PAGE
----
Beauty + Brains: Overcoming Appearance Bias In The Workplace

Updated: Apr 15

BEING ATTRACTIVE ISN‘T A PART OF THE JOB DESCRIPTION, HOWEVER, A WOMAN’S PHYSICAL ATTRACTIVENESS IS USUALLY A CAREER BOOSTER EARLY ON BUT LATER ON CAN BECOME AN UNEXPECTED PITFALL.

By: Charasay Powell


“Don't Let the Pretty Face Fool You!“

Women are too often raised to believe that we have to choose between being beautiful and being smart, and thus, can never be both at the same time. Many find it difficult to process a beautiful woman with a brilliant mind and would feel much more comfortable if she would choose to be one or the other.



In a society where, unfortunately, “attractiveness” can shape a person’s quality of life, studies have found that “beauty bias”, as archaic and unfair as it sounds, is the idea that women perceived as physically attractive, are rewarded socially and a woman’s perceived attractiveness often becomes a factor in her job search and success. Sometimes this works in her favor, and other times it works against her.


Some believe that after a woman joins the “C-Suite”, above-average looks detract from the perception of her talent and drive. This may be when the rumors that she ‘“slept her way to the top” or that the Peter Principle is in full effect start to circulate. Many women in the workplace, especially those in leadership roles and in historically male-dominated industries, feel the need to downplay their appearance in order to be taken seriously.

Oddly enough, the very same looks that were a benefit early in her career could betray a woman, without warning, as she approaches the top rungs of the Corporate Ladder. This paradigm shift can be confusing and unexpected.



Appearance bias can be compounded by stereotypes such as “dumb blonde” or “fiery redhead,” as dated as these are. We may laugh at shows like Mad Men but for some ladies, they are too close to reality for comfort. Race-based fetishization only compounds matters, adding yet another unwelcome layer of discrimination. The “Me Too” Movement may not be receiving the same level of daily press as when it was fairly new to us, but it’s far from obsolete.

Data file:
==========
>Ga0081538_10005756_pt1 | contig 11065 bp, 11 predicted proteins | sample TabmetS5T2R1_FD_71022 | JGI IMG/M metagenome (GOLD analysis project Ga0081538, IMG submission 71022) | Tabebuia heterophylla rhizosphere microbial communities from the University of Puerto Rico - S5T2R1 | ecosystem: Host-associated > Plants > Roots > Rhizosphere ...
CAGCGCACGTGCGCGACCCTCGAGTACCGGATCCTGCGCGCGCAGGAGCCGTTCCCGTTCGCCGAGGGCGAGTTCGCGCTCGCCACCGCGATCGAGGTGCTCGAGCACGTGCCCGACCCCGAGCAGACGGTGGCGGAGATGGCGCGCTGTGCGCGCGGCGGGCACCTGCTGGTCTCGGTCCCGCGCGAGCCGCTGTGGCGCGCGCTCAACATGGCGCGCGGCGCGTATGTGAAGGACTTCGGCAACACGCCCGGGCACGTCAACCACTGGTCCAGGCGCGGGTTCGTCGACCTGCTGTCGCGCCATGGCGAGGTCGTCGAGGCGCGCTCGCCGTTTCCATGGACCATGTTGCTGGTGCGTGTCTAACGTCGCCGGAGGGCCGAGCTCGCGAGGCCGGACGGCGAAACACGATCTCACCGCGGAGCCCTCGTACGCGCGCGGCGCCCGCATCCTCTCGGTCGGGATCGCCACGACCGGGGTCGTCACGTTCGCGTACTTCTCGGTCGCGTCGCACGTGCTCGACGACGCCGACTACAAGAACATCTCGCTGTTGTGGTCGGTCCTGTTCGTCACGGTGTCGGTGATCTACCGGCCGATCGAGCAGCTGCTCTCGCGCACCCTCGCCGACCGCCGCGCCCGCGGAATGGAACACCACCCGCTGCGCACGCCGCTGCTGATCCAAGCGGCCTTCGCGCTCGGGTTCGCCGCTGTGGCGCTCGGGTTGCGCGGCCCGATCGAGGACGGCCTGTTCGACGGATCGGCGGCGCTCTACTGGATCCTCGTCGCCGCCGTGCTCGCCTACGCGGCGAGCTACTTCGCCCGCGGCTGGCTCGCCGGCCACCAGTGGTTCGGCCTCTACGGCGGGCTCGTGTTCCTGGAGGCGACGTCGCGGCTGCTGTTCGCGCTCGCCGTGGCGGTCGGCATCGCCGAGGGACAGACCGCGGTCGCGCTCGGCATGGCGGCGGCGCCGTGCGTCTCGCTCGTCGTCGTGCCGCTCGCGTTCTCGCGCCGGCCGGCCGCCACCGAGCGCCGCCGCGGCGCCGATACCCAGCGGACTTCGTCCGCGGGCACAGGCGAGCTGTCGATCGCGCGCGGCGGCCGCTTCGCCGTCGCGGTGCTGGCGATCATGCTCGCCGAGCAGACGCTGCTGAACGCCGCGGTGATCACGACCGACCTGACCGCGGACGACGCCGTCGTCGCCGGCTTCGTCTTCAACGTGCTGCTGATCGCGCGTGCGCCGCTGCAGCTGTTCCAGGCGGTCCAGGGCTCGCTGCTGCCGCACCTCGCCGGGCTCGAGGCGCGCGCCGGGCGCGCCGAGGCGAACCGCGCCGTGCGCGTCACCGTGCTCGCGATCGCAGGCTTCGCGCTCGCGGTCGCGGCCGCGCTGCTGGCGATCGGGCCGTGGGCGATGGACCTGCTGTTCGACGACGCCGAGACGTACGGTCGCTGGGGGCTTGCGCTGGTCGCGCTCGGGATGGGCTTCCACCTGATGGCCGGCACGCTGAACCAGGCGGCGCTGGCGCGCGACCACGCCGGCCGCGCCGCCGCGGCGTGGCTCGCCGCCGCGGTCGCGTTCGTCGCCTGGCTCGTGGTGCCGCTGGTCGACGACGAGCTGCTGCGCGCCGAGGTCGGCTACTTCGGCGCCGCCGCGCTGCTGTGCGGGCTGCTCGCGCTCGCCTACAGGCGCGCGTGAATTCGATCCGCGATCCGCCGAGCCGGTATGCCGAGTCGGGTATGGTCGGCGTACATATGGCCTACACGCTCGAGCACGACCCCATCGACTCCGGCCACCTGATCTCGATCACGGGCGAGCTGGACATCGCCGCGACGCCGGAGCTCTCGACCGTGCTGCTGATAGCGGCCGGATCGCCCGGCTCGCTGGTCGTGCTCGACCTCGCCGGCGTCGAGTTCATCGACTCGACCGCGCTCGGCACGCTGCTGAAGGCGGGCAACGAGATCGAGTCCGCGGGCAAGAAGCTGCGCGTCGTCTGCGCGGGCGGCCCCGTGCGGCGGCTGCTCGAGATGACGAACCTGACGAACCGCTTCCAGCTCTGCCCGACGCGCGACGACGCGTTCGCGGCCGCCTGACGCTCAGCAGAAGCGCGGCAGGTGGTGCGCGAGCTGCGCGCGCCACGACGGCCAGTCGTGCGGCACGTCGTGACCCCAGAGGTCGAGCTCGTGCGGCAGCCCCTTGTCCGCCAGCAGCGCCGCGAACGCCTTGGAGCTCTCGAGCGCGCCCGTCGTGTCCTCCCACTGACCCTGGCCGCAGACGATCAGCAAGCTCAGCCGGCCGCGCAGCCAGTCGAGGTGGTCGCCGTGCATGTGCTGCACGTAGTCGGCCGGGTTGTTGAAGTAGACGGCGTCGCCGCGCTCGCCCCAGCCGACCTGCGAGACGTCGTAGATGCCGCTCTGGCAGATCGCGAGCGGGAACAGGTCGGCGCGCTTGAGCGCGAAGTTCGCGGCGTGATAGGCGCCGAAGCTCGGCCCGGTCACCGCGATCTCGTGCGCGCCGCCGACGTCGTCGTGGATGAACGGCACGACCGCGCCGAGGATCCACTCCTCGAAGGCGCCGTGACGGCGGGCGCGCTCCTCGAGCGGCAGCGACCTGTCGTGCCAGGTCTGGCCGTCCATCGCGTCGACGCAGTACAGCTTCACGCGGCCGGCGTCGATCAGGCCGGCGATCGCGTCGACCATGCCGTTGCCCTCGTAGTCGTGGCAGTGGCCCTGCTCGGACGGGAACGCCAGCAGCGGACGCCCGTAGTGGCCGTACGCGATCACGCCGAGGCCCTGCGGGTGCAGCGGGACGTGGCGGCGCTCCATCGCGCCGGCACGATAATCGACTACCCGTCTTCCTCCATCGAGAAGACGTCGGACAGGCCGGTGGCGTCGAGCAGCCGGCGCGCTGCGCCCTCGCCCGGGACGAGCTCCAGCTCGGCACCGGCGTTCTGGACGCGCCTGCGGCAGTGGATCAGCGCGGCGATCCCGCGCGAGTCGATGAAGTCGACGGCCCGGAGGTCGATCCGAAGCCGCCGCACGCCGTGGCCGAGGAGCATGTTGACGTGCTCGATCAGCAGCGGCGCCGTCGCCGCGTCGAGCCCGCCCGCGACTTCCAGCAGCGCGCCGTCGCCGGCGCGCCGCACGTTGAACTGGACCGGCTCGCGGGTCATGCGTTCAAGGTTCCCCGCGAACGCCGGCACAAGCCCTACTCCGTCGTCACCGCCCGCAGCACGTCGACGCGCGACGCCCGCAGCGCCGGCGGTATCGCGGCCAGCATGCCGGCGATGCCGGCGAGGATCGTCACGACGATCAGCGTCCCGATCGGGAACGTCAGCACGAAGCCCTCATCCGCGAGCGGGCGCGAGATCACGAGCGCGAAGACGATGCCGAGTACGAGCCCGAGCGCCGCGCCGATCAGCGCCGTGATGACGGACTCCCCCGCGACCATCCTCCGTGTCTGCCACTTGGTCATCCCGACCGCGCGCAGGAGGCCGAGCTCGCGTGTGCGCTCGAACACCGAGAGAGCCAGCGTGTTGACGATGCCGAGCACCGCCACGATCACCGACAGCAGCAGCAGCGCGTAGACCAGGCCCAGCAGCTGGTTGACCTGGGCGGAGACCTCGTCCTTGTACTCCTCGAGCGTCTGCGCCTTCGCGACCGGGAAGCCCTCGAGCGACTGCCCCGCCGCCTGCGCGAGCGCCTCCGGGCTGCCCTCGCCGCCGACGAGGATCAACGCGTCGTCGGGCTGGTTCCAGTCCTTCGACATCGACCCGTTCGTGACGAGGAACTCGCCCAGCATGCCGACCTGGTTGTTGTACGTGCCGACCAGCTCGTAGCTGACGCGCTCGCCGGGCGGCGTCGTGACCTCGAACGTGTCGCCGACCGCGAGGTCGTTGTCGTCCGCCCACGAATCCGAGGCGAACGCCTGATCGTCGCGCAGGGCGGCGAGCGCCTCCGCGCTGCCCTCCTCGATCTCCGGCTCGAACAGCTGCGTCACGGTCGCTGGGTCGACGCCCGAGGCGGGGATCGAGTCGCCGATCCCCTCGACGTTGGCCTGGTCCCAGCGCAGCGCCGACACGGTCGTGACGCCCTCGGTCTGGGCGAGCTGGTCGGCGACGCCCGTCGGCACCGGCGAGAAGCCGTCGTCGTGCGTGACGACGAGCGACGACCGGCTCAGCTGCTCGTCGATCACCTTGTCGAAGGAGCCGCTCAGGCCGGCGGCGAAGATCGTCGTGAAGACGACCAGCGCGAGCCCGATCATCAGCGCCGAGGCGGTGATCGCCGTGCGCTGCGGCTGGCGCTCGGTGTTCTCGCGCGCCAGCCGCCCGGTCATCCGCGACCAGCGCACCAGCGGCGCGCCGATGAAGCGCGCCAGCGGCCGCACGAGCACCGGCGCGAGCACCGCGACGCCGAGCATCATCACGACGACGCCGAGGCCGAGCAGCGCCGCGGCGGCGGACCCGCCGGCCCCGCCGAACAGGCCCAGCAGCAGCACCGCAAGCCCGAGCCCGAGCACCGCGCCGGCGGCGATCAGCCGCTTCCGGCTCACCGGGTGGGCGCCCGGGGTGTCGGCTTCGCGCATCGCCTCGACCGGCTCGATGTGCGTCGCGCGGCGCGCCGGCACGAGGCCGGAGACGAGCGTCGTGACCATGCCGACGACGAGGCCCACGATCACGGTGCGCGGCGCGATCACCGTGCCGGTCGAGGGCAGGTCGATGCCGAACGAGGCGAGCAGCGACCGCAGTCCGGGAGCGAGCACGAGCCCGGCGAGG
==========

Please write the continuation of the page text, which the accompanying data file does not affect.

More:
Fair or unfair, some women may have gained recognition because of their looks but we’re able to sustain it because of their talent. However, a sudden and significant change in the rules of the game can prove to be a challenge. While there are definite challenges and hardships linked to women’s beauty in the workplace, I still believe that women should be able to embrace and walk proudly in being fearfully and wonderfully made in God’s image. Women should never be made to feel like being beautiful, in all its unique forms, is a bad thing (unless you’re using it to compensate for lack of talent or other qualifications).


I challenge women to take inspiration from women like Bozoma Saint John, a businesswoman and chief marketing officer at Netflix, who embodies what it means to be beautiful, to be professional, and to excel at the same time!


Photo via Bozoma St. John




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Charasay Powell is an insightful writer who evokes a wealth of personal and professional experience to communicate with a wide range of audiences. She is a seasoned HR professional who has worked for top global organizations, governments, and small businesses before becoming an entrepreneur in 2019.


Connect with me on Instagram, Twitter, LinkedIn & Clubhouse @charasay


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